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Need advice on planning ahead for college with my student athlete


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My son is a sophomore and plays baseball for the public high school in our district, which is a large school with a great baseball program. He has always played competitively and I expect that he will eventually be offered baseball scholarships. I would expect community colleges to want him and possibly more major universities. Right now, I want to plan ahead for college, but feel limited because I don't know for sure if he'll get baseball scholarship offers and if he does, what schools will be offering them to him. I've heard that we should pick a handful of schools that he's interested in and then find out about their admission policies. We could do that, but I feel like the chances that those will be the schools to offer a baseball scholarship would be slim. I'm also wondering about dual enrollment. If he takes community college classes now, will that disqualify him for a baseball scholarship in the future? Have any of you have to plan around a possibility of a sports scholarship? I feel like we're not going to be able to plan much for college options until the last minute when we'll know if and who offers a scholarship. Has anyone else had to plan for college while keeping a possible sports scholarship in mind? If so, I'm all ears!

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I'm also wondering about dual enrollment. If he takes community college classes now, will that disqualify him for a baseball scholarship in the future?

I'm a year ahead of you. My 16yo ds hopes to play basketball in college. I know this much: As long as he only takes classes at CC and does not play baseball for CC, he is fine. In fact, it is to his advantage to take CC classes because it demonstrates to college admissions officers and college coaches and the NCAA that he is capable of college level academics. It may even help him obtain an academic scholarship, which may be more attractive than a baseball scholarship because it cannot be taken away if he is injured, is cut from the team, or loses interest in baseball.

 

Have any of you have to plan around a possibility of a sports scholarship? I feel like we're not going to be able to plan much for college options until the last minute when we'll know if and who offers a scholarship. Has anyone else had to plan for college while keeping a possible sports scholarship in mind?

Is there a way to plan around the possibility of a sports scholarship? May depend on the athlete. I have borrowed a few "athletic scholarship" books from the library. There is a great theory: Have your athlete identify x number of colleges they are interested in. Have your athlete determine what level the colleges are and what level of play they are capable of. Have your athlete market himself to the colleges that are at the right level for him. Have your athlete update these colleges over the years. Etc.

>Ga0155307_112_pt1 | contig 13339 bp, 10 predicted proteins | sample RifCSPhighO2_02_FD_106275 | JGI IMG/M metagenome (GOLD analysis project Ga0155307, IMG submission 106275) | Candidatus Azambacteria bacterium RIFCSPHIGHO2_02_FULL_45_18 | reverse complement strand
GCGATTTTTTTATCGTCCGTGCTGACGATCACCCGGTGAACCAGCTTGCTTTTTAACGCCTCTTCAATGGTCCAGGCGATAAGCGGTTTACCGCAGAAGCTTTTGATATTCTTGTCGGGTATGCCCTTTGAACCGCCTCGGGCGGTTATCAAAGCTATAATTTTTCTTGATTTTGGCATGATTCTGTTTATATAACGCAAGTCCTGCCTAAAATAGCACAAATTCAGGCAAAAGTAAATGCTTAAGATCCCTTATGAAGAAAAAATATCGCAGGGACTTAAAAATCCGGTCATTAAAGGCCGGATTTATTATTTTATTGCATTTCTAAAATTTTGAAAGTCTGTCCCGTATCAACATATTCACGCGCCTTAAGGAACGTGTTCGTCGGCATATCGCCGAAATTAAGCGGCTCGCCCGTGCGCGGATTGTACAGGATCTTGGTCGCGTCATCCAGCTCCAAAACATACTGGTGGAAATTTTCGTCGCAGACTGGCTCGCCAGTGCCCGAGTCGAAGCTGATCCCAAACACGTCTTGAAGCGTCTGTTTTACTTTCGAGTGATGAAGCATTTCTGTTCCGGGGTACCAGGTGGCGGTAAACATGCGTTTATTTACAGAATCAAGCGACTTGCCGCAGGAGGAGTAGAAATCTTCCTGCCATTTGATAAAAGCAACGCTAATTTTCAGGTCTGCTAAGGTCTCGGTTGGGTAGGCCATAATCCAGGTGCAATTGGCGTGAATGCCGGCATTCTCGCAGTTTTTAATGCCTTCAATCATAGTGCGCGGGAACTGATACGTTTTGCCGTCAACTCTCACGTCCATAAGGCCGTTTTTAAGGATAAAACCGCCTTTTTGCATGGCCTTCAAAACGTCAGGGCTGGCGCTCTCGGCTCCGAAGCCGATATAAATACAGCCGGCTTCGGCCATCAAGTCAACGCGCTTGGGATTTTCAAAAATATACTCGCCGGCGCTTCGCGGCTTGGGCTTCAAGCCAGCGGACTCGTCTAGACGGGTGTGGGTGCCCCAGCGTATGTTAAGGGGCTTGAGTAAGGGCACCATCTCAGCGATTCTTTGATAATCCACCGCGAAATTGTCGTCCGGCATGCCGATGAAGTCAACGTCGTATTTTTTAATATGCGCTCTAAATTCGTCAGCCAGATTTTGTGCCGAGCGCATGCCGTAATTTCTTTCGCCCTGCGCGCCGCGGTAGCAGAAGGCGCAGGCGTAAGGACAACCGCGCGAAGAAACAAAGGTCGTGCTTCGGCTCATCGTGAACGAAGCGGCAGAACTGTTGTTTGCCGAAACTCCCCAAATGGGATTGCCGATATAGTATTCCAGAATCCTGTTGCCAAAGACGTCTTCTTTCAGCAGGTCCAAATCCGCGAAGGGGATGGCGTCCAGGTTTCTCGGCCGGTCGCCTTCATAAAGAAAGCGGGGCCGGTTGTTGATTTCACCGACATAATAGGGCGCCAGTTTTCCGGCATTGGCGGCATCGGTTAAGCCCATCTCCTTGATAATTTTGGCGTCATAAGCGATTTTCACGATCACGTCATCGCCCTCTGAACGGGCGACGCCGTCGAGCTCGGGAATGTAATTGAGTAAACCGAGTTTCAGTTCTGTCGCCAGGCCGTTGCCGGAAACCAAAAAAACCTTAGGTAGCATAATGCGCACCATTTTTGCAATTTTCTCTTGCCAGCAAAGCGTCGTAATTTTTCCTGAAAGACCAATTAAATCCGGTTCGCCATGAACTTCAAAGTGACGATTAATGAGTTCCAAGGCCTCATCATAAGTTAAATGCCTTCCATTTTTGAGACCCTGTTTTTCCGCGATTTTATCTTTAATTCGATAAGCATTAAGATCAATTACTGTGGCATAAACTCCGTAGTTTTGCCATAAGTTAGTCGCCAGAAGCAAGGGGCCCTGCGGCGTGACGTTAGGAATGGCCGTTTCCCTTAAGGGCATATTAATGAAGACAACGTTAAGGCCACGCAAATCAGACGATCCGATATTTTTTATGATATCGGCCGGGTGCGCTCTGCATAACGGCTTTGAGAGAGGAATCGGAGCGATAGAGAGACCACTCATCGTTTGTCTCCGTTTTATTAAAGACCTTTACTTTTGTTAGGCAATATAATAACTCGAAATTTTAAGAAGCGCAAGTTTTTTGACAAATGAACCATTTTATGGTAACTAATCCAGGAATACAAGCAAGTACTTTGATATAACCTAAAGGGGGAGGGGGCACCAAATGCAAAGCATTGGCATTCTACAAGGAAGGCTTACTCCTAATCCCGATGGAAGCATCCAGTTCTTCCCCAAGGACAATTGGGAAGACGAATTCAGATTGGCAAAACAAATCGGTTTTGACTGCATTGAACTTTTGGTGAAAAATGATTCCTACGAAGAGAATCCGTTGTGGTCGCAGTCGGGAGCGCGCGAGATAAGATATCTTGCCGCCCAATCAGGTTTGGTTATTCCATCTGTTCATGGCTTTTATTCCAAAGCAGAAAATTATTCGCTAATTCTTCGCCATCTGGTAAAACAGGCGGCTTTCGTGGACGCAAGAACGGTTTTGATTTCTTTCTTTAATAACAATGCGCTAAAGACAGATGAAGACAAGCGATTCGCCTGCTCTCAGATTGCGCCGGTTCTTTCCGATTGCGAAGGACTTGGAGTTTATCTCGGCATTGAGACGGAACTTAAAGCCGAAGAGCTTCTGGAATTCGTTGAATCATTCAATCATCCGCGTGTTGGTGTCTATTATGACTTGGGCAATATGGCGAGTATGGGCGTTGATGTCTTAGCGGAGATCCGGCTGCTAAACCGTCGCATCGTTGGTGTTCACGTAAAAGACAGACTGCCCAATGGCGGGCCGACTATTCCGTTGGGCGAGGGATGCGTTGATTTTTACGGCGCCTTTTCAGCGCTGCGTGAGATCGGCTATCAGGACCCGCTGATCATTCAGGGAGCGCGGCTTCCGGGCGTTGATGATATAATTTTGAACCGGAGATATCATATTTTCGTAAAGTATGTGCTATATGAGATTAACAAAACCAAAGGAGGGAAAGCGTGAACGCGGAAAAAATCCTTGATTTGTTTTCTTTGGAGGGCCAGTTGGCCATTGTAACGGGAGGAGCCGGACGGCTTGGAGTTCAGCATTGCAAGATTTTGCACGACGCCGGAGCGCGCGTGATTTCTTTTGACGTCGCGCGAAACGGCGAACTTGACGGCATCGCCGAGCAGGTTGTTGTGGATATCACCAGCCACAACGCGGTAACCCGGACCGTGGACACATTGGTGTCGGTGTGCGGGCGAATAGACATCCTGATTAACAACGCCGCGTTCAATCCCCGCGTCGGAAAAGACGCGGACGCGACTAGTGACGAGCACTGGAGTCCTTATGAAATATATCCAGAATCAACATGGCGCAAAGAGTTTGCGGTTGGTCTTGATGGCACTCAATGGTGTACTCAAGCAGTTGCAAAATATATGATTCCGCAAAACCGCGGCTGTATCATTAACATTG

Ds is a bright, but unmotivated student. He would like to think about college tomorrow. Our HS coach has told us that with his height and his ACT score, ds can play at any D3 school he wants. Ds wants to play D1 or D2. We are not convinced that he is capable of D1 play, but are not ready to abandon the thought yet. Here is how I started with ds: I did a college search. I searched on all D1 schools in FL. I figure that if I am going to send ds off to college and ds doesn't really care where he goes, then I would rather not have the added expense of sending him on an airplane. I sorted the D1 schools in FL by SAT scores (something that I can no longer do on collegeboard, :banghead: but I digress). I did the same for D2/D3 and GA. I taped them up to ds' wall. That way, if he gets college material in the mail or some college coach shows interest in him, he can look at this list and have some idea about just how bright (or not so bright) the students at the college are.

 

Take a look at this thread.

 

Take a look at the ncaa tag.

 

There are others on these boards who have student athletes in college. I hope they share their wisdom.

Edited by Sue in St Pete
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My son is a sophomore and plays baseball for the public high school in our district, which is a large school with a great baseball program. .. Has anyone else had to plan for college while keeping a possible sports scholarship in mind? If so, I'm all ears!

 

I am in the same boat. Here is a list of some of what I have learned that you may find useful:

 

1. If your son wants to play baseball for a Div I or Div II school, you must register with the NCAA Eligibility Center at the beginning of his junior year. If you go to the NCAA website, you will find a section devoted to explaining the process for homeschoolers, along with the required "Core Courses" and required GPA and ACT/SAT scores needed to receive approval.

 

2. In your situation, I would talk to your son's baseball coaches and ask how many former players the coaches helped to get college scholarships. My youngest brother played baseball, but his high school coach was not involved at all when my brother received a full-ride to a top Div I school. My brother's summer travel coach was the person who was involved in the process.